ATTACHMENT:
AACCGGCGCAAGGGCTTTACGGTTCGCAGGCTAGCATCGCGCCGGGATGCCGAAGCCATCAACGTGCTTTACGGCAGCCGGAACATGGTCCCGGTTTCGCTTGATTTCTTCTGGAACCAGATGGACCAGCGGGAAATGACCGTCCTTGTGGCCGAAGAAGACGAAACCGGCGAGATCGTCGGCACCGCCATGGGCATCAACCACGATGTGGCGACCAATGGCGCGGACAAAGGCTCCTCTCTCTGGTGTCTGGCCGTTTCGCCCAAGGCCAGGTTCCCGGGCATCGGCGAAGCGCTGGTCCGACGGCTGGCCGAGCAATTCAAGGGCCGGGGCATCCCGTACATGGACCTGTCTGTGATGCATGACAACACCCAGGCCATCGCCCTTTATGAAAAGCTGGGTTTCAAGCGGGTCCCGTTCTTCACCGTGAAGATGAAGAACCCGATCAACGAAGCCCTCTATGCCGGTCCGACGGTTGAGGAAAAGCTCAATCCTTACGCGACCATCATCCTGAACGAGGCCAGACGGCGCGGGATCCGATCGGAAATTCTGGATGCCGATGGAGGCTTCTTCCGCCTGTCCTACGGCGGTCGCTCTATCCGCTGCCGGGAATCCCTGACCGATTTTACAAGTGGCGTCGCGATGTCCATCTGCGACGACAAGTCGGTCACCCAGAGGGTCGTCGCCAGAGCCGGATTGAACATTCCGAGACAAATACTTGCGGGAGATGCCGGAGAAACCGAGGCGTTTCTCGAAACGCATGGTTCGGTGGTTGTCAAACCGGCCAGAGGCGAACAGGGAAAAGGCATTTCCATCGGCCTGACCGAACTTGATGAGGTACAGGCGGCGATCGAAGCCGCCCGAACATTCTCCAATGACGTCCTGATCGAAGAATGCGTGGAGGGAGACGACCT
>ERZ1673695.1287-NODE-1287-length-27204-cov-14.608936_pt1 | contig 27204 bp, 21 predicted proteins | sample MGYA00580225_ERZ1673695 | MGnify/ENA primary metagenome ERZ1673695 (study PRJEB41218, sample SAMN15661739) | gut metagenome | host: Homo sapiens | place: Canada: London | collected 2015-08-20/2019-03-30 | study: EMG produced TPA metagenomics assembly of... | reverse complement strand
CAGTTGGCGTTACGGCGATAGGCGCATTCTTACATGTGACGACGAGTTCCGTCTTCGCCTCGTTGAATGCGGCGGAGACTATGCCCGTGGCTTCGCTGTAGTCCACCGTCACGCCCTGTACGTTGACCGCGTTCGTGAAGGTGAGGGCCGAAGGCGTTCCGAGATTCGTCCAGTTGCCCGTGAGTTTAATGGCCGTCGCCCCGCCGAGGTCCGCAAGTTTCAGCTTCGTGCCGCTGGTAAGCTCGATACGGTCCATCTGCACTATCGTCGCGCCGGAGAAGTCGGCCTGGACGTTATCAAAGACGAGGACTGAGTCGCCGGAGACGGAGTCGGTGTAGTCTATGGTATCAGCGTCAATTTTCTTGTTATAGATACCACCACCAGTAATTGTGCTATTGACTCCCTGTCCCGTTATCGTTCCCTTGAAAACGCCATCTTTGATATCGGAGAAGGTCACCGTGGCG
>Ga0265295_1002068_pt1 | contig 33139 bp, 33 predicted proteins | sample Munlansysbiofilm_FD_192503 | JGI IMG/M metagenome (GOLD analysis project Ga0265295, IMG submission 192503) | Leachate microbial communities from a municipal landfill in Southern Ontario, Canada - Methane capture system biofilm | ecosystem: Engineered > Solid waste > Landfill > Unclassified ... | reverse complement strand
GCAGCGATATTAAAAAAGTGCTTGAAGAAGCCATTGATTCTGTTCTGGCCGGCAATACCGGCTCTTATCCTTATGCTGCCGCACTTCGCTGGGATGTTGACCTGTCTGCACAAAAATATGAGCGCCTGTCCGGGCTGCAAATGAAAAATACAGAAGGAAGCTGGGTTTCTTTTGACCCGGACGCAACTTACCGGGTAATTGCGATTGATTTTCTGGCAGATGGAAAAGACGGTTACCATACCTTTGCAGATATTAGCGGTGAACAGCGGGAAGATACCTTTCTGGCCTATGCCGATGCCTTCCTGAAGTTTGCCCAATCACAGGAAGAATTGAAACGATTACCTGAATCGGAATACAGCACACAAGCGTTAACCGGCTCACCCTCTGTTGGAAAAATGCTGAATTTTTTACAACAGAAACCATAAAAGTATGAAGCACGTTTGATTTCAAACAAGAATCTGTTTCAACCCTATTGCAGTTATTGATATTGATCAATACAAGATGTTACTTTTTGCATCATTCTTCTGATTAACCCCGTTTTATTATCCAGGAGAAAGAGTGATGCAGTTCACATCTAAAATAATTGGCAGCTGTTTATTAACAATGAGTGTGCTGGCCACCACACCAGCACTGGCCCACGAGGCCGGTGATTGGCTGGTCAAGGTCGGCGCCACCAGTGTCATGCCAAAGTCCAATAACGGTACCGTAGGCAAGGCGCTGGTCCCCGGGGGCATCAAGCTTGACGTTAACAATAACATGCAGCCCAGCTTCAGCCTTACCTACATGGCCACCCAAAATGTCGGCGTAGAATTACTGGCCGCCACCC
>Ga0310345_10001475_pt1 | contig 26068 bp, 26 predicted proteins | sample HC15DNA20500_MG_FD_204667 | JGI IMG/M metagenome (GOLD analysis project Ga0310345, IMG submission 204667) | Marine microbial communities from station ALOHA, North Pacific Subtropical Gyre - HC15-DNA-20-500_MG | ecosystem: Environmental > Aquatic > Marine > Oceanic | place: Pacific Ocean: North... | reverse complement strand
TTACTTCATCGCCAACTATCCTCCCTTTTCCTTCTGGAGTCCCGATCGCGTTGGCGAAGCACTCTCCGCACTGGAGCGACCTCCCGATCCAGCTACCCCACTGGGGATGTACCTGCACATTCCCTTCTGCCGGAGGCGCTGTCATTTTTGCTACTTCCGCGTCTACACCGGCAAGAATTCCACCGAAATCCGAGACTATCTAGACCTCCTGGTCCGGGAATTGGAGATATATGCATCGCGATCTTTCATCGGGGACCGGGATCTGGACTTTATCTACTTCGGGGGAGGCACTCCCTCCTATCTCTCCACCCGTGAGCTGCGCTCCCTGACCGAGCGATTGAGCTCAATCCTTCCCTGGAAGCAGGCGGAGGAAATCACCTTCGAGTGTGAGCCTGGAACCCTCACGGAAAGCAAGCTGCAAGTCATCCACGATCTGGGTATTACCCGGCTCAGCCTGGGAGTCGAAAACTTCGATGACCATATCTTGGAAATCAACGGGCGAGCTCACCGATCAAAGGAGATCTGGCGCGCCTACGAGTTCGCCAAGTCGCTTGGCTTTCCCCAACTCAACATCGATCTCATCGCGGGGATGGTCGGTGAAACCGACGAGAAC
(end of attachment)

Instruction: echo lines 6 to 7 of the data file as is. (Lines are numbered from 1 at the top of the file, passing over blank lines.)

>Ga0310345_10001475_pt1 | contig 26068 bp, 26 predicted proteins | sample HC15DNA20500_MG_FD_204667 | JGI IMG/M metagenome (GOLD analysis project Ga0310345, IMG submission 204667) | Marine microbial communities from station ALOHA, North Pacific Subtropical Gyre - HC15-DNA-20-500_MG | ecosystem: Environmental > Aquatic > Marine > Oceanic | place: Pacific Ocean: North... | reverse complement strand
TTACTTCATCGCCAACTATCCTCCCTTTTCCTTCTGGAGTCCCGATCGCGTTGGCGAAGCACTCTCCGCACTGGAGCGACCTCCCGATCCAGCTACCCCACTGGGGATGTACCTGCACATTCCCTTCTGCCGGAGGCGCTGTCATTTTTGCTACTTCCGCGTCTACACCGGCAAGAATTCCACCGAAATCCGAGACTATCTAGACCTCCTGGTCCGGGAATTGGAGATATATGCATCGCGATCTTTCATCGGGGACCGGGATCTGGACTTTATCTACTTCGGGGGAGGCACTCCCTCCTATCTCTCCACCCGTGAGCTGCGCTCCCTGACCGAGCGATTGAGCTCAATCCTTCCCTGGAAGCAGGCGGAGGAAATCACCTTCGAGTGTGAGCCTGGAACCCTCACGGAAAGCAAGCTGCAAGTCATCCACGATCTGGGTATTACCCGGCTCAGCCTGGGAGTCGAAAACTTCGATGACCATATCTTGGAAATCAACGGGCGAGCTCACCGATCAAAGGAGATCTGGCGCGCCTACGAGTTCGCCAAGTCGCTTGGCTTTCCCCAACTCAACATCGATCTCATCGCGGGGATGGTCGGTGAAACCGACGAGAAC